Cover photograph by Barbara Cole. Cover design by Andrew Skuja.
"When I write, I want to feel that something's at stake," says Anne Michaels, whose debut novel, Fugitive Pieces, was recently shortlisted for the Giller Prize, Canada's highest award for fiction. Internationally, rights have been bought in the UK, Germany, and Brazil, with more pending in France, Greece, and Japan.
Fugitive Pieces is a beautiful, poetic, and intelligent novel in two parts: the first two-thirds is Jewish-Polish poet Jakob Beer's account of how Athos Roussos, a Greek scientist and humanist, saved him (in every sense) from the Nazis; the latter part is Jewish-Canadian professor Ben's posthumous letter to Jakob, as he excavates the literary remnants and artifacts left behind.
Michaels took some time for an interview during the recent Vancouver International Writers (& Readers) Festival. Sipping black coffee, she recounts the origins of Fugitive Pieces.
"I had the beginning and the ending in my mind even as early as 1980," she said, "but I didn't let myself begin writing until quite a few years later, 1986, after my first book [of poems, The Weight of Oranges] came out. It's important that the facts have a chance to ferment, to be absorbed, in order to try and fathom whatever meaning is hidden among those facts.
"I did years of reading, years of research, followed all kinds of strange and stray paths and just let that material sink into me."
The need for time to deal with history, and life in general, is crucial to Michaels. Fugitive Pieces, clearly written with a poet's understanding of conciseness and space, implicitly presents a view of history as existing all at oncelike geological records or like the words in a book. In a novel in which history is omnipresent, a continual tension exists between events and people.
This view of history is what Michaels describes as that of "the gradual instant."
"In the most simplistic sense, things don't just happen. Historical events don't just occur suddenly. Everything, whether it's a geological event, whether it's a volcano erupting or a tidal wave, there's been a buildup of events which causes the ultimate event. Historical events are the same way, even the most traumatic ones.
"And yet, when the horror is too great, we seem to respond to them with a kind of helplessness, with a kind of 'How did it happen?' It's the most common question, 'How on Earth did this happen?' Well, there are lots of reasons why things happen.
"We think that we will suddenly rise to an occasion when the occasion demands itthat human values, human integrity, these things don't have to be practiced, that somehow, when the moment of choice occurs, we will do the right thing. But these things have to be practiced. Human integrity, human values have to be constantly practiced. So that when the moment calls for it, we will be able to respond."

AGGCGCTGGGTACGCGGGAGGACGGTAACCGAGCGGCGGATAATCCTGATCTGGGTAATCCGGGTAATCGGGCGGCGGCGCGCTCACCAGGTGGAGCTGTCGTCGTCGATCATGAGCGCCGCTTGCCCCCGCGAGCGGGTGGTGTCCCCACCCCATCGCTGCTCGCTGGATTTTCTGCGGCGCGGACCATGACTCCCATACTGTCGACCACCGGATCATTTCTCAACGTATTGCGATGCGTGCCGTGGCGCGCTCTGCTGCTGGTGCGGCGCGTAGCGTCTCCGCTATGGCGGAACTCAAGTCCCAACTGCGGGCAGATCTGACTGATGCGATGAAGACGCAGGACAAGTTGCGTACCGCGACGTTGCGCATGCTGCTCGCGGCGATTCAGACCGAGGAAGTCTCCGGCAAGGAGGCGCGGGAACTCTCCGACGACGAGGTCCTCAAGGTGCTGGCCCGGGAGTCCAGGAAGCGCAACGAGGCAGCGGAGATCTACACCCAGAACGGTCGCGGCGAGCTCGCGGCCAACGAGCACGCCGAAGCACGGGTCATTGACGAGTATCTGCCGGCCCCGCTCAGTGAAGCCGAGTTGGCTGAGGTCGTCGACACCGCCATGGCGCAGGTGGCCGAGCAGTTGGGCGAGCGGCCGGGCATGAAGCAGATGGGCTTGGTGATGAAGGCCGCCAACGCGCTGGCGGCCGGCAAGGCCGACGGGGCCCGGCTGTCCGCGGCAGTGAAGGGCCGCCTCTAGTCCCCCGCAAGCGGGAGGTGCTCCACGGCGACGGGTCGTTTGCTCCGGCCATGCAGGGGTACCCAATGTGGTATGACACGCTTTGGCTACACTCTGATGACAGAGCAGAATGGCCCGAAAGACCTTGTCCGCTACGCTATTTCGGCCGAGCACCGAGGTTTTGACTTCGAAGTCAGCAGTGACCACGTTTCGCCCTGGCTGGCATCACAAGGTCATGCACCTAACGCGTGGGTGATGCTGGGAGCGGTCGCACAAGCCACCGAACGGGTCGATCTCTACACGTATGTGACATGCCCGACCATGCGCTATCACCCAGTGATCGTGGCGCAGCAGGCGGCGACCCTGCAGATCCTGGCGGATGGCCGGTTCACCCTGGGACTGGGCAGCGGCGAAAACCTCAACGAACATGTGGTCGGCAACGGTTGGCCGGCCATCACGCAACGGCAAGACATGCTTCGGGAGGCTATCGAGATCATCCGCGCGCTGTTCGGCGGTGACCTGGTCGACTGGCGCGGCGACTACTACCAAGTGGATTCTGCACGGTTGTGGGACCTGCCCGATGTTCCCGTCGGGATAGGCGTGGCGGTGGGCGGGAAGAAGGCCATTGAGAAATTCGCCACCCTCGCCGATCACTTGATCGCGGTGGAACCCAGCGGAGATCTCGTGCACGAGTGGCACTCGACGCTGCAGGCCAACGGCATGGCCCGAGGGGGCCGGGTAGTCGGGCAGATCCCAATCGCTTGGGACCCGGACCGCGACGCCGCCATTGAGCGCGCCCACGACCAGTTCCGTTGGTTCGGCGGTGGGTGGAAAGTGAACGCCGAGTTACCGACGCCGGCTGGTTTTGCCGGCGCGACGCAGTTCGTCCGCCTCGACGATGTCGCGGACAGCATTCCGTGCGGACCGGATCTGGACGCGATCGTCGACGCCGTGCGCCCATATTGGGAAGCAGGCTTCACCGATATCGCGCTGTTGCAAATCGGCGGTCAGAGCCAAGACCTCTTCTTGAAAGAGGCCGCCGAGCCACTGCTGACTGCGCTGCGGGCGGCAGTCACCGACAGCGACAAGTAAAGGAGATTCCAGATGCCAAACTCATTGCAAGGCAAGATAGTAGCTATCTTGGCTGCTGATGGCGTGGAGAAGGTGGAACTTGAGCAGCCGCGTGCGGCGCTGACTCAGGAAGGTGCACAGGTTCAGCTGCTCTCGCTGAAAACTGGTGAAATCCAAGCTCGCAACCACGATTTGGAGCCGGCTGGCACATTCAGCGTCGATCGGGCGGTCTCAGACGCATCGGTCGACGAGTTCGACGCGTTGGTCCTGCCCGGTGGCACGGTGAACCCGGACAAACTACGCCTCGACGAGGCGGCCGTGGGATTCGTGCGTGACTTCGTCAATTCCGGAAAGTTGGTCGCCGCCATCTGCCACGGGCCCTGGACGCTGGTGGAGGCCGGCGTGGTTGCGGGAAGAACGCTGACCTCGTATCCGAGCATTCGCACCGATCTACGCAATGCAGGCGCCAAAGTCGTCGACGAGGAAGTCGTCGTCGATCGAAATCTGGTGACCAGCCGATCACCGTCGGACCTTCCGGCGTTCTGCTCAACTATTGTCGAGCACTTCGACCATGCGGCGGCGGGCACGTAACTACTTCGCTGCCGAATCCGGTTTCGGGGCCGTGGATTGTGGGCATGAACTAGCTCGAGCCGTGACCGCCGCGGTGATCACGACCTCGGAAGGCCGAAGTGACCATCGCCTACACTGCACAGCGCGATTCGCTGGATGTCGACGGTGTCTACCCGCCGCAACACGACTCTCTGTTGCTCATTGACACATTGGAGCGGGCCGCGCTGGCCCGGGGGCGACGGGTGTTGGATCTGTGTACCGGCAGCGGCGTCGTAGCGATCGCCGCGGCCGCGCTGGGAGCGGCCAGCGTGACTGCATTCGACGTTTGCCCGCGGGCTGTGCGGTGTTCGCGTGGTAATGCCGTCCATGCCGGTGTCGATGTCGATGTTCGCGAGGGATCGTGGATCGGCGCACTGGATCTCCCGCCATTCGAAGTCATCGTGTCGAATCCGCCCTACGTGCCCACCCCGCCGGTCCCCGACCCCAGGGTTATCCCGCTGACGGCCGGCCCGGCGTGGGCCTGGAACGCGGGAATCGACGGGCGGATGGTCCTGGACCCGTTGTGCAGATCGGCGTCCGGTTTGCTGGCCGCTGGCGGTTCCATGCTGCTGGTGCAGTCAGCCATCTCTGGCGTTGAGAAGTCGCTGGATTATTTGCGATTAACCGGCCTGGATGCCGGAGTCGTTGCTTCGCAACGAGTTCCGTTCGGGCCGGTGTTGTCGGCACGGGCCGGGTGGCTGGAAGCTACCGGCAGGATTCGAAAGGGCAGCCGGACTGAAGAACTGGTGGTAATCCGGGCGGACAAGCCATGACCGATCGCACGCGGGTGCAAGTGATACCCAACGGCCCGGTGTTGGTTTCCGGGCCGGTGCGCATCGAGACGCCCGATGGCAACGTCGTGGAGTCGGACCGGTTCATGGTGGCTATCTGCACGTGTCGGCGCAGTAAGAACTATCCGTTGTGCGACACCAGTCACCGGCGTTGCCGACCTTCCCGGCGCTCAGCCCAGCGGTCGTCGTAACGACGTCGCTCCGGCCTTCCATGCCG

Persistent motifs such as geology, history, poetry, music, language, love, and meteorology lodge themselves in the bedrock of the novel like granite veins. But they're more than mere literary devices.
"They're, for me, very deep metaphors. For example, weather. What's the phrase? 'Everybody complains about the weather, but nobody does anything about it.' There's a sense of time, of consequence, of accumulation that all these sciences hold. They're physical. They're real. They're not metaphors of abstraction. They're metaphors of reality, taken from reality. And that's important for me."
Nor is the second World War an abstraction. For Michaels, it demanded her attention.
"The war was very present. Also, when you think of it, the whole first half of the century was dominated by war. And so it seemed to make sense to me personally to have to have some kind of relationship with that fact, to get at what that means."
Anne Michaels made a huge emotional gamble in undertaking this project: it was a matter of faith.
"The events of the second World War are so horrific that, as a human being, I felt that my faithin the broadest sense of the word 'faith'threatened. And so it seemed to me personally very important to try and earn a faith, or try and discover that faith in humanity is possible after those historical events. And so, when I started the book, I didn't know whether in fact I would come out the other side with any belief at all. And that was a big risk. I felt that, personally, to be a very big risk.
"Maybe the book also took a long time to write because I was determined to come out the other side with a faith that had been earned through what I had found out and not some faith that's applied or a grid over events."
Fortunately, an optimistic faith does emergea physical faith.
"[Jakob] reaches this conclusion that faith can be found in the body. He says, 'Who can tell with absolute certainty the difference between the sounds of those who are in despair and those who want desperately to believe.' And he sees that precise moment of struggle as proof that there's a faith in matter, in physical matteralmost a blunt, pragmatic faith that body itself wants to carry on. It's not reductive to him. To him, it's miraculous."
Despite her faith in the human ability to survive, Michaels is not blind to the human ability to be cruel to each other. In a passage that captures the essence of Fugitive Pieces, Athos says, "There's nothing that a man will not do to another. But there's also nothing that a man will not do for another.'"
Or, in Michaels' words, "We forget the power of the small act of love. We forget how powerful that is. Often, we feel hopeless in the face of history, in the face of economics, in the face of these large forces, but really the small individual act can be incredibly powerful."